The Austin Police Department put its 37-page application online and got such a huge response that it actually bogged down the rest of its hiring process. Austin police Sgt. Matthew Fortes said his agency used to receive 1,000 applications a year, but after the department put the process online in December, it got 1,500 in four months.

Wahl said San Diego has been streamlining, too, and now it can take as little as three months to get hired, instead of up to two years. The department put more detectives in the unit that runs background checks, and began making conditional job offers before the required medical evaluation was finished.

San Diego has not gone to online applications, but is looking into it. “We have to look at the entire process,” said Wahl.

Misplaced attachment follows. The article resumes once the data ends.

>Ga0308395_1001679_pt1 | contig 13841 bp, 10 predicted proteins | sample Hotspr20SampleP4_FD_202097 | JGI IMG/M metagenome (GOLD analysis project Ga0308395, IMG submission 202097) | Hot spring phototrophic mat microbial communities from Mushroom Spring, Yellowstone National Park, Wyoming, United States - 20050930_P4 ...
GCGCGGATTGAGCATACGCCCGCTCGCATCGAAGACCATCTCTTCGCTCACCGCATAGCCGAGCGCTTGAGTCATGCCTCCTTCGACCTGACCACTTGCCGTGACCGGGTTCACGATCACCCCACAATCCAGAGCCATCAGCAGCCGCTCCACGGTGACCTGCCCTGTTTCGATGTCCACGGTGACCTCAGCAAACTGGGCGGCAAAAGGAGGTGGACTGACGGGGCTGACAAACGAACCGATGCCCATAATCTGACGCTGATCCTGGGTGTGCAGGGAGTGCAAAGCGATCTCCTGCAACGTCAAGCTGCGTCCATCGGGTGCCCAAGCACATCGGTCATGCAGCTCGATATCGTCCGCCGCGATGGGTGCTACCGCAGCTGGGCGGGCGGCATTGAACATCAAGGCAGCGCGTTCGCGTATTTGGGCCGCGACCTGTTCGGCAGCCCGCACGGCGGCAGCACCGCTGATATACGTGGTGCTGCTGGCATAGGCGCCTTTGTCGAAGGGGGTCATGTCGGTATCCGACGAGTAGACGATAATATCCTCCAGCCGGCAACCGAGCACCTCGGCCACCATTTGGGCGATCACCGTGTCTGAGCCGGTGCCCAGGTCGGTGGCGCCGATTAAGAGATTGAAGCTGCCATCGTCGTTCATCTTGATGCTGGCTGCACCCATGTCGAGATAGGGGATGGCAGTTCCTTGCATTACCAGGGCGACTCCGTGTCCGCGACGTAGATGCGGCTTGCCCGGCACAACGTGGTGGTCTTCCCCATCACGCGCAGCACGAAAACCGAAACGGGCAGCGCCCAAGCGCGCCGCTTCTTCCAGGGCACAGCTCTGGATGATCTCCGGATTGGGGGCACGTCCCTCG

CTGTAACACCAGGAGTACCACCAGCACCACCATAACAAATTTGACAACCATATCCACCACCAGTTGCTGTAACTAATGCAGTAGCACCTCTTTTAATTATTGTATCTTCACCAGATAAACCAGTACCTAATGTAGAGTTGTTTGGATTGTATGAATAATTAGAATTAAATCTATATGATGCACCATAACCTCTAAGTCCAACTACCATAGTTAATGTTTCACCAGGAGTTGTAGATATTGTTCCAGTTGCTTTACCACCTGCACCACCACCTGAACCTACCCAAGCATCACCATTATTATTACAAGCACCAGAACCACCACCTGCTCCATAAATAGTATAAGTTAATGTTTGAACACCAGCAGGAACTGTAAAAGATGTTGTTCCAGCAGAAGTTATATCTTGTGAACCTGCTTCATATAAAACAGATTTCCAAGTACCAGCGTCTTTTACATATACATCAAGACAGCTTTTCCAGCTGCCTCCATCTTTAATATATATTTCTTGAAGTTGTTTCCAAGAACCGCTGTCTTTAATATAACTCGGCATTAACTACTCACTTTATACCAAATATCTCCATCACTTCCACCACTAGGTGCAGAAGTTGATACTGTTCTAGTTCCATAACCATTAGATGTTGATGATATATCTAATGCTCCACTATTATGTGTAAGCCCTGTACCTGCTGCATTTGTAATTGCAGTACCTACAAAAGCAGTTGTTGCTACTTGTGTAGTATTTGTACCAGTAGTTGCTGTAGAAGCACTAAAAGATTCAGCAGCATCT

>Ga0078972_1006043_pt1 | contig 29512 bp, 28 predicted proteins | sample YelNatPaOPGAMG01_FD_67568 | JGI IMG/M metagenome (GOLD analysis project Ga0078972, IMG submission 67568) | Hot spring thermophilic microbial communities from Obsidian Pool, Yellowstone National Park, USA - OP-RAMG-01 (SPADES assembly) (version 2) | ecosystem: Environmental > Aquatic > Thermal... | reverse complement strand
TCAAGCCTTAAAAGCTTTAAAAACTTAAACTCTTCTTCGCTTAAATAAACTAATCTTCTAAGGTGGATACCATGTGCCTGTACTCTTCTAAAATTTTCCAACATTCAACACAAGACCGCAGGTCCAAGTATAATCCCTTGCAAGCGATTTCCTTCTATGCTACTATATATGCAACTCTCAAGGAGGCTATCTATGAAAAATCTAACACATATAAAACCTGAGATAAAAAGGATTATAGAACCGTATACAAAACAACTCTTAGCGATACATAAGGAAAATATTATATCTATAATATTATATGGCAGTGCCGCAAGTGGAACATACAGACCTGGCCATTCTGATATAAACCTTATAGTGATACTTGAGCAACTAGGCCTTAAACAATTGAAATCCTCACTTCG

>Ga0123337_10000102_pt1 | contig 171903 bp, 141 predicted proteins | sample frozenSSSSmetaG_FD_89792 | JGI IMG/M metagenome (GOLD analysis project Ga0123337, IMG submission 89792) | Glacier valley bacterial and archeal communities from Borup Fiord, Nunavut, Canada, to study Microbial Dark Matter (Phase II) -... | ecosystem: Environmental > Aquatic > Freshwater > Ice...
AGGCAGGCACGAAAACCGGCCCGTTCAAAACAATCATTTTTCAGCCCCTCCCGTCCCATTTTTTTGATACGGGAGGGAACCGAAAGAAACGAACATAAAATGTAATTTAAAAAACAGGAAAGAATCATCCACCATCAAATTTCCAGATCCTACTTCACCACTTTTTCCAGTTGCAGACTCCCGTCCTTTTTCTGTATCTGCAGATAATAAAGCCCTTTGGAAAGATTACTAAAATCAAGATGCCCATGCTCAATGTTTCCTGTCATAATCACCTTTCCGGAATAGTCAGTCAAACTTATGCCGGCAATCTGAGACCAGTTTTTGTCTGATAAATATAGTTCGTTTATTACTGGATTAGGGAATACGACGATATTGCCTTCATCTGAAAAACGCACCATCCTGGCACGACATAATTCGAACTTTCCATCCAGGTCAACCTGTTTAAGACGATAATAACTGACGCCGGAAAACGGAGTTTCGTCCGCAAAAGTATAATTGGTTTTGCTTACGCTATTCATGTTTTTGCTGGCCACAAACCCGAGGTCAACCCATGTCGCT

Zimmerman has frequently cited a general negative public feeling toward police as a factor in recruiting and retention difficulties.

When she was promoted to chief three years ago, the department had endured a string of officer misconduct cases, with some officers being convicted of rape, domestic violence and selling drugs.

Wahl said some recruits who dropped out of the hiring process specifically cited violence against officers as a reason. Some also cited the negative light cast on an El Cajon police officer who fatally shot an unarmed black man who pointed a vaping device at him.

But not every police official agrees that YouTube videos of questionable police shootings or news coverage of officers being murdered on the job stop people from applying.

“I haven’t seen it,” said Coronado police Capt. Lazlo Waczek. “I don’t think people who go into this job think they’ll be put in that position” of using deadly force.

“It’s either a calling or it’s not,” El Cajon police Capt. Frank LaHaye said of his profession. “I’ve seen over the years — when the economy’s good, more jobs are available and people pick jobs that fit their lifestyle better. When the economy’s bad, we get lots of applicants.”

From The San Diego Union-Tribune